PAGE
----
By Liz Freeman

Deep funding cuts to the Centers for Disease Control and Prevention would severely undermine response to a renewed Zika threat that’s expected as the summer mosquito season ramps up, a panel of public health officials said Wednesday.

The consequences of a $1.2 billion cut, which is one-eighth of the CDC’s entire budget, would trickle down to county health departments in Florida and Texas that were hard hit by Zika last summer.

The county agencies relied on federal support for laboratory testing and ground-level surveillance.

President Trump’s budget proposal also includes cutting $109 million to the public health emergency preparedness program and another $40 million to the epidemiology and laboratory capacity program, according to Laura Hanen, interim executive director and chief of government affairs for the National Association of County and City Health Officials.

Hanen was part of a press briefing Wednesday about the status of Zika and how Trump’s proposed cuts would come on top of one-time Zika funding last year that expires shortly.

Congress allocated $1.1 billion for a Zika response in 2016.

There is no more money coming behind that unless Congress recommends a comprehensive approach,” she said.

What’s really needed is a permanent public health emergency fund so there isn’t a scramble to secure money to react each time there’s a public health threat, said Dr. Paul Jarris, chief medical officer with the March of Dimes.

“That is not how FEMA operates,” Jarris said, referring to the Federal Emergency Management Agency that responds to hurricanes and other natural disasters.

Read more.

PHILADELPHIA. 'Heroin in pill form': Philly targets prescription painkillers to curtail fatal ODs

By Sam Wood

There were 907 fatal overdoses in Philadelphia last year. Opioids — heroin and prescription painkillers — were implicated in 729 of them. 

Many of those killed by heroin began their addictions with prescription opioids, so the city is launching a TV and social media campaign labeling legal painkillers as “heroin in pill form.” The aim of the $182,000 campaign, announced by the Health Department Monday at City Hall, is to save lives.

Read more

SEATTLE. Four ways we are measuring Affordable Care Act proposals (Public Health Insider)

By Patty Hayes, Director, Public Health—Seattle & King County

This post originally appeared in Public Health Insider

As various proposals to replace the Affordable Care Act continue to circulate, here is the yardstick Public Health—Seattle & King County will use to measure any proposals and the potential impacts.

Any reform or replacement for the Affordable Care Act should help people lead healthier lives. We believe that’s the underlying purpose for health care reform (while acknowledging that there are economic and other reasons to reform, as well). We’re tracking four key areas that help us measure each proposal. Read more. 

NATIONAL. More than the ACA: We Can’t Stop Fighting Now. (Huffington Post)

By Dr. Oxiris Barbot, First Deputy Commissioner, NYC Health Department

Since the start of the new presidential administration, the onslaught of policies and executive orders have been met with outcries from communities, organizations and elected officials. In the medical community, there was an almost unprecedented bipartisan opposition to the White House’s proposed American Health Care Act. To some, the protection of the Affordable Care Act has given us a rare time to celebrate, rest and regroup.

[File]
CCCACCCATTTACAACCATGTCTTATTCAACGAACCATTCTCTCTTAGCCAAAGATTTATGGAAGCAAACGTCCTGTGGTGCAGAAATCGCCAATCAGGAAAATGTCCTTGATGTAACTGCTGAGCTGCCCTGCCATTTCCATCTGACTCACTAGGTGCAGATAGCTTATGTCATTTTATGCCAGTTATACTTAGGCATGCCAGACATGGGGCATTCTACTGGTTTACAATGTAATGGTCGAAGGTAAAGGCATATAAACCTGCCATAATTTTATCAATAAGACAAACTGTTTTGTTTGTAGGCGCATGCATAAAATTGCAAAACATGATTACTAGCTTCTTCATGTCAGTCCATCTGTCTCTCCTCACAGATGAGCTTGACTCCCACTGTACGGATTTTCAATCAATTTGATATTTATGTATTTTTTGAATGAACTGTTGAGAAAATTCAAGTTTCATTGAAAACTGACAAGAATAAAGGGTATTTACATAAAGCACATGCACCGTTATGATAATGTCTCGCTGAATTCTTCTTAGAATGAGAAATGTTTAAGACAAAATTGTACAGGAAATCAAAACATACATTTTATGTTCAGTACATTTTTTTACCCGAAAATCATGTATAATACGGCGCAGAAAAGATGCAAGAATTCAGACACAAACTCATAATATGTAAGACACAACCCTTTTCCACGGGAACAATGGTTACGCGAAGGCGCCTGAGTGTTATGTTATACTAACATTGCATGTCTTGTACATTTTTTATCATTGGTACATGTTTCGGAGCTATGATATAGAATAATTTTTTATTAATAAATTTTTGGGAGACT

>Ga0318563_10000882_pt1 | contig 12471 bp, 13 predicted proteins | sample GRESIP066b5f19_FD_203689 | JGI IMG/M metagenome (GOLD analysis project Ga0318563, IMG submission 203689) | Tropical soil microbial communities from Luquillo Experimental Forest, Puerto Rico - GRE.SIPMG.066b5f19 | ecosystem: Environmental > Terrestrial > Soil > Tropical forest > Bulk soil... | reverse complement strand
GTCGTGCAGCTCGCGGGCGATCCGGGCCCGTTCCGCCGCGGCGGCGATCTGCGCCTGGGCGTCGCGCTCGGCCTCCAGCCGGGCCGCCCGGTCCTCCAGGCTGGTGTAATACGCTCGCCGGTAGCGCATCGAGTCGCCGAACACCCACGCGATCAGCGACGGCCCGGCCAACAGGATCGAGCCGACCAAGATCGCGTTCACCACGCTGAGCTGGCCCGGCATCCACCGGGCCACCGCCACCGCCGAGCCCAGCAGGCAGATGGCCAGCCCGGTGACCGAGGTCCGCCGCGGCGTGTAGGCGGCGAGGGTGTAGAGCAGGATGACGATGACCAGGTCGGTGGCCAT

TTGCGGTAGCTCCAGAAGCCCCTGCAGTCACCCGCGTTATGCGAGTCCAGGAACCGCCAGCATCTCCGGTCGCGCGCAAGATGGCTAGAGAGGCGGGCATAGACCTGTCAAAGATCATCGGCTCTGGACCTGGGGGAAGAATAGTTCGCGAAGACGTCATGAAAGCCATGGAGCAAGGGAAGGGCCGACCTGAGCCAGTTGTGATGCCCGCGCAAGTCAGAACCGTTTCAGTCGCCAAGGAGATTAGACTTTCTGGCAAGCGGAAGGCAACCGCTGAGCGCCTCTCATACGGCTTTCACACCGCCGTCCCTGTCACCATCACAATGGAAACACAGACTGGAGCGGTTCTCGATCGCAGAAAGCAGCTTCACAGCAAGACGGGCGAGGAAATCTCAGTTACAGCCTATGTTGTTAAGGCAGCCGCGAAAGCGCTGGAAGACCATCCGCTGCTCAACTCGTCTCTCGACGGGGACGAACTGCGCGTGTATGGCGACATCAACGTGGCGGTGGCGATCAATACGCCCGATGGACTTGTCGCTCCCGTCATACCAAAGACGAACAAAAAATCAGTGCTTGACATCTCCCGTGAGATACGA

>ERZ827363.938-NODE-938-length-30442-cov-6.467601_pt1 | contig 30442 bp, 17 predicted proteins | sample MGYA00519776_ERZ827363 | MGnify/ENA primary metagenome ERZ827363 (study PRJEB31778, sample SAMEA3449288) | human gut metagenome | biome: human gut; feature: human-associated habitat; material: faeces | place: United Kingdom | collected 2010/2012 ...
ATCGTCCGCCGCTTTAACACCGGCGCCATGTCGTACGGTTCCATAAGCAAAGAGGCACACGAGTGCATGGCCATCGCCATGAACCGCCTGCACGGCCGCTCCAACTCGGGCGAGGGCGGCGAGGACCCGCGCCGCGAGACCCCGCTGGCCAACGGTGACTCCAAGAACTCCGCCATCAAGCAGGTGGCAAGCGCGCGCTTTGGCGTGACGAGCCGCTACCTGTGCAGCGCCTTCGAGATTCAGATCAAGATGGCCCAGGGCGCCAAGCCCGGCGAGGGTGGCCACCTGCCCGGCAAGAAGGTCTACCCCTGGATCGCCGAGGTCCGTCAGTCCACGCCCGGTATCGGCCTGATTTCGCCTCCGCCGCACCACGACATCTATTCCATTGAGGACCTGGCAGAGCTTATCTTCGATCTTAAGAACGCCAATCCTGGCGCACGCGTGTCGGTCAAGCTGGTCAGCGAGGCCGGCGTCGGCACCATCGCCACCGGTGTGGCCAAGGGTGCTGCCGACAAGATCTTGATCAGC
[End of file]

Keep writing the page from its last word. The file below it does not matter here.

Now is not that time.

Not one of us should have the delusion that an insurance card will be a game changer when it comes to addressing longstanding and dire health inequities. If we truly want to ensure America’s health, activists, physicians and medical organizations can’t just mobilize for preservation of the Affordable Care Act. We must respond with equal vigor to immigration reform, housing quality and segregation, civil rights and other policies that could shape the nation for generations. When 80 percent of health is determined by the context of our lives, confining advocacy to access to medical care is reckless and irresponsible.

In a brave new world, here’s how we move forward:

#1 Collect Data for Action

Medicine and health rely on facts. There can be no alternatives. The need to collect robust data and shape the narrative of health has never been more urgent. By quantifying the human toll of defunding Planned Parenthood, reducing SNAP benefits through the Farm Bill and block-granting Medicaid, we proactively treat more patients than a doctor could during a shift in the ER, or an entire career. Read more. 

DETROIT. Detroit’s new top doctor making an impact (Detroit News)

Karen Bouffard, The Detroit News

Dr. Joneigh S. Khaldun took the top job at the Detroit Health Department a little over a month ago, and has already launched two public health initiatives with others in the works.

SisterFriends, announced by Detroit Mayor Mike Duggan in his State of the City address, is an attempt to combat preterm births and infant mortality by matching young moms with volunteer mentors. The other initiative, Lead Safe Detroit, launched earlier this month, created a central clearinghouse for all of the city’s lead-related activities at

Joining the city’s Health Department as medical director last July was a dream come true for Khaldun, 36. She became Detroit’s top doctor on Feb. 17, when she was named executive director and health officer.

Read more. 

CHICAGO. Chicago health commissioner: The ACA saves lives and we shouldn't abandon it (The Hill)

Op-ed by Julie Morita, Commissioner, Chicago Department of Public Health

For many people, the signature accomplishment of the Affordable Care Act (ACA) is the 20 million additional Americans that gained access to health insurance.